Here's what hooked me: it's the smoky, crusty richness, like the exterior of a brilliantly grilled hamburger, bite by bite, with enough fixings to keep it interesting - crunchy dill pickles to cut the fat plus onions and tomatoes for more flavor. Instead of the dripping cheddar of a fine cheeseburger, there's garlicky mayonnaise or tahini sauce.
Owner Satar Hussein holding a basket of homemade bread and a shish kabab platter. (Bill Wippert / Buffalo News)
Flown in direct from Italy, a batch of fresh winter truffles will star in a one-night-only menu dreamed up by Bistro Europa's Steven Gedra and Bruce Wieszala, and Sea Bar's Mike Andrzejewski.
Starting at 7 p.m. on Tuesday, Nov. 23, Bistro Europa will host a cadre of truffle lovers for "a full palette of truffle-centric dishes" set to run at least nine courses. They'll include house-made truffled pasta in truffle cream, truffled soup dumplings, and more. Even the dessert courses prepared by Bistro Europa pastry chef Ellen Gedra will feature the precious fungus, which can cost more than $2,000 a pound, Andrzejewski said.
There are 20 seats available, at $201 per person, including tax, tip and wine. Buy tickets through BrownPaperTickets.com. You can get more information from organizer Michael "Danger" Bernhardt at 867-3663.
His appearance was arranged by the East Aurora Cooperative Market, a group trying to establish a food co-op in East Aurora. Its members have established a website, eacoop.com, and are trying to sign up 1,000 members for a prospective 2012 opening. The first 500 memberships are set at $150, with the rest to go for $200.
The lecture will be at 2 p.m. Sunday, Nov. 21, in the East Aurora High School auditorium, 1003 Center St., East Aurora. Admission is $10 co-op members, $12 others.
Not to bore you with more deep-fried turkey talk, but I had to report that Food Lab's J. Kenji Lopez-Alt has put his newfound turkey frying skills to work and come up with the ultimate Buffalo Thanksgiving centerpiece.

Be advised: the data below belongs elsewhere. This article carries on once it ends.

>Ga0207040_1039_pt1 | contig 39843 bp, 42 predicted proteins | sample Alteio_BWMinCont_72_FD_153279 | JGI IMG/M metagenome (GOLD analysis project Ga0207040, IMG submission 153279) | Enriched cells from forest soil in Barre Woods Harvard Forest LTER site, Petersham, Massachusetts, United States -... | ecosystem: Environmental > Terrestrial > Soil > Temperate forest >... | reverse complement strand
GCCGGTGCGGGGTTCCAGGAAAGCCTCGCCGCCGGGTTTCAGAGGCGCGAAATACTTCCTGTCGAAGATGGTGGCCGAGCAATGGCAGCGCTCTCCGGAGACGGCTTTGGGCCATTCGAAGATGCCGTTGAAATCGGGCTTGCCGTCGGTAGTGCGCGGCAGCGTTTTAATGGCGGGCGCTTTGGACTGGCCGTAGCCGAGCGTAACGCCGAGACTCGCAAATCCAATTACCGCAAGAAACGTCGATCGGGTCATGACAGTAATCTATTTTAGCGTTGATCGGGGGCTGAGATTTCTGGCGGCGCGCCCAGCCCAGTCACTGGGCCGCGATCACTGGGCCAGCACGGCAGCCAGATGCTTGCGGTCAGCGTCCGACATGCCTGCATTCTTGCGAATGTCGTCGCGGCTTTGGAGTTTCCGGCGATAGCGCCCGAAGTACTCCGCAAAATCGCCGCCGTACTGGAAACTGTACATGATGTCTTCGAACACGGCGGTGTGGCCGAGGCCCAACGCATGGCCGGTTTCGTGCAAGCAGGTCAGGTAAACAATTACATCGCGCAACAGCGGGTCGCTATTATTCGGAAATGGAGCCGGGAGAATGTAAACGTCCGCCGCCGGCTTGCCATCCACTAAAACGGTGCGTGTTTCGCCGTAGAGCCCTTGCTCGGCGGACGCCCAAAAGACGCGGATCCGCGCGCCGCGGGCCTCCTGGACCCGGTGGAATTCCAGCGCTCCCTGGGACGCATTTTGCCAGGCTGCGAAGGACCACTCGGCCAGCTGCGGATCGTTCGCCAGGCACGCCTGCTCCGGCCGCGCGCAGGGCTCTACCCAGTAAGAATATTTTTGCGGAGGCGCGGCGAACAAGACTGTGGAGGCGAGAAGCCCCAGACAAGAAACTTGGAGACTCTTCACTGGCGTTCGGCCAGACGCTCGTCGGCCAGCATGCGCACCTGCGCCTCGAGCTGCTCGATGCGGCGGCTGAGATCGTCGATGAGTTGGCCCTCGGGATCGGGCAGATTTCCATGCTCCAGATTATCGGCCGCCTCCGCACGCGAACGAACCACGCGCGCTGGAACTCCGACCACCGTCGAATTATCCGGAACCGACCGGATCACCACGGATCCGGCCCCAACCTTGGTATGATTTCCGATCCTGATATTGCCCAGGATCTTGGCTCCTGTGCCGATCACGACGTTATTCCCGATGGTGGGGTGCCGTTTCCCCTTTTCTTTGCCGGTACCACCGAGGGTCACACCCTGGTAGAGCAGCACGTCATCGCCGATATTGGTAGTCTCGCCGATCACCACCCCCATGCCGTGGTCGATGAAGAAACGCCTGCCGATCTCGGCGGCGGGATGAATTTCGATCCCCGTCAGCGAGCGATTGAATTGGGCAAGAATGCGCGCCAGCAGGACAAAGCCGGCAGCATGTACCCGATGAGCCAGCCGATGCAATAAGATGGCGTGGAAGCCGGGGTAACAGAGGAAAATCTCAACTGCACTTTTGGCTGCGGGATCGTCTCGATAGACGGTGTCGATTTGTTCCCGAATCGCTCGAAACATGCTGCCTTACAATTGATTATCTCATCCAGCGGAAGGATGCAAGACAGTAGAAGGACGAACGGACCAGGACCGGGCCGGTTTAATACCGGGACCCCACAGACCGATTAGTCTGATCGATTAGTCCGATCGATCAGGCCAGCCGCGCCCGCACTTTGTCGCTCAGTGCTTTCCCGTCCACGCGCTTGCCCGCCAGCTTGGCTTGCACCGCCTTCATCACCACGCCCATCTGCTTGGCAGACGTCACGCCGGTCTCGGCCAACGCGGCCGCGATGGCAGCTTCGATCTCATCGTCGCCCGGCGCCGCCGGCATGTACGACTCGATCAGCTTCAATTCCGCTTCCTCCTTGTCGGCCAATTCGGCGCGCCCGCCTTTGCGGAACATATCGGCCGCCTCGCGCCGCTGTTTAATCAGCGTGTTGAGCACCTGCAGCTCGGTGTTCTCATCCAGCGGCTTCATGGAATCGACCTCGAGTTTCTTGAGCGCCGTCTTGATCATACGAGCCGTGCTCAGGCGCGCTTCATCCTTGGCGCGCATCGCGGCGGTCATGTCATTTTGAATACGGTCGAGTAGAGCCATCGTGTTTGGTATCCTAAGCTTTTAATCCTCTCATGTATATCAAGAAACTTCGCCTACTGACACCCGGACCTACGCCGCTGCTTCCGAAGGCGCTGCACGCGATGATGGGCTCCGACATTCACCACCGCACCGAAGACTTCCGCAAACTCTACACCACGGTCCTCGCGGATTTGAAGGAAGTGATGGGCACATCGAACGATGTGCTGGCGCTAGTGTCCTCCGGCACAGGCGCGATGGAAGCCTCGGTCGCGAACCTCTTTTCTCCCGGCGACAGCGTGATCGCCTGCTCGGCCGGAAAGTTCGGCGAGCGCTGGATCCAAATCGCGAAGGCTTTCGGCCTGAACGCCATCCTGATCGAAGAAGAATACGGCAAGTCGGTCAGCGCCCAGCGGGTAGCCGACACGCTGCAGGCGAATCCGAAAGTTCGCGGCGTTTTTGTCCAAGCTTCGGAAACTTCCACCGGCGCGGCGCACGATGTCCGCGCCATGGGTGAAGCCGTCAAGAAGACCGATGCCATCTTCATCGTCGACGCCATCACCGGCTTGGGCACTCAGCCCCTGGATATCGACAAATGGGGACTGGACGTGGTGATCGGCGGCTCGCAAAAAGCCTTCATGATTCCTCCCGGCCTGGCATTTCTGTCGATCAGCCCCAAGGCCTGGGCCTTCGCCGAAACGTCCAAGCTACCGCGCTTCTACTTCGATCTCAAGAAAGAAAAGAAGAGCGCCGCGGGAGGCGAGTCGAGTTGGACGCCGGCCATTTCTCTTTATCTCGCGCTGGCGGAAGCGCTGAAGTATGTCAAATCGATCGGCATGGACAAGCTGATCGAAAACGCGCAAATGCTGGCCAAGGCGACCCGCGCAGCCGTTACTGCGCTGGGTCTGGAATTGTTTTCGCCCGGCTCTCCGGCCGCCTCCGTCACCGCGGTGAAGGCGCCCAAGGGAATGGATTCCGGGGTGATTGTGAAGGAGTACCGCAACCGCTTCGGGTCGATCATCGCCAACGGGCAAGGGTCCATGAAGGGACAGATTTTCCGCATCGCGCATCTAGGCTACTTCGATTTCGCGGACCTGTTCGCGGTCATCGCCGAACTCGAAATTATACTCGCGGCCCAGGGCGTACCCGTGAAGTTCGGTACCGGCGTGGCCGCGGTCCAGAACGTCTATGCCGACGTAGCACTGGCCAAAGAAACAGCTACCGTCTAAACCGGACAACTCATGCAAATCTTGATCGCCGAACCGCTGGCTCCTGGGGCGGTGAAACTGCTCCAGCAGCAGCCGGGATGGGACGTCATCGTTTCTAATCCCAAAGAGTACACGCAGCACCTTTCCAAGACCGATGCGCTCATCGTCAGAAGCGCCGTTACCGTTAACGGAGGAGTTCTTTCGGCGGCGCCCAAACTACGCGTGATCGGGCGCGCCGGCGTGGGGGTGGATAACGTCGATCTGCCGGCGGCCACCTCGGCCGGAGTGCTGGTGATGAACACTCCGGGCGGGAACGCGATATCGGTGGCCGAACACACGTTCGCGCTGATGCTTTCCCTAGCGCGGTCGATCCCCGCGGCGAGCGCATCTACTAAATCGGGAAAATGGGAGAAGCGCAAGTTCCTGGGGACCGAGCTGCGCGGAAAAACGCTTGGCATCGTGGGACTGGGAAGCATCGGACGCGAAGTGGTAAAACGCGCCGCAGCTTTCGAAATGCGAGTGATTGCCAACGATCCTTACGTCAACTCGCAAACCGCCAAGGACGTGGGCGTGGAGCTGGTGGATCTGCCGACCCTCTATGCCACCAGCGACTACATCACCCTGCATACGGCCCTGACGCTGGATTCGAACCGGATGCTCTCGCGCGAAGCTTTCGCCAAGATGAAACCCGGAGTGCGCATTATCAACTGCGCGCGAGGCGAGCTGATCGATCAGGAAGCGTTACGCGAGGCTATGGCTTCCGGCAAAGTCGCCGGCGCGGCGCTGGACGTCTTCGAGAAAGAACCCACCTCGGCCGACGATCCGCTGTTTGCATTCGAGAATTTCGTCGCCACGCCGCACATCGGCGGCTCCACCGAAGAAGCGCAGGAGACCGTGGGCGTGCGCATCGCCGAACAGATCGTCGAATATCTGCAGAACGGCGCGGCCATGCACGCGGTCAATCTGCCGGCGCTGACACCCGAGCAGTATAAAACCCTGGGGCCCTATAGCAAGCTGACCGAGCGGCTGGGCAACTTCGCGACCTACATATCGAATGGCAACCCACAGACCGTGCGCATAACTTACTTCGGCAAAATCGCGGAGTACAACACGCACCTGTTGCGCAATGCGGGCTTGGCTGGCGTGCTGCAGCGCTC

Ladies and gentlemen, the Buffalo fried turkey. I will be the first to nominate him to the Nobel committee.
Conscientious cooks everywhere are laying out their battle plans for one of the most memorable meals of the year. Here's a few articles you might digest for ideas before you shop.
From the New York Times, check out Mark Bittman's collection of 101 make-ahead side dishes, organized as relishes and chutneys, soups, stuffings and grains, vegetable sides, salads, breads and crackers, and desserts. The one-paragraph recipes are are sparse, but that's isn't called The Minimalist for nothing.
Restaurant critic Sam Sifton offers Thanksgiving tips from Manhattan chefs. Surprise: The pros don't roast whole turkeys, because the breast will overcook before the legs are done. Other tips: Don't peel your own chestnuts or pretend you can do without a digital meat thermometer.
Coached by commenters to his first post, which found deep-fried turkeys dried out and lacking flavor, Lopez-Alt adjusted his cooking times to account for increased carryover cooking from the deep frying method.
It's fun to read, if for no other reason that the meticulous Lopez-Alt listened to some of the copious feedback and went back to test more turkeys. In the end, it seems, the Internet taught him a lesson, just in time for Thanksgiving.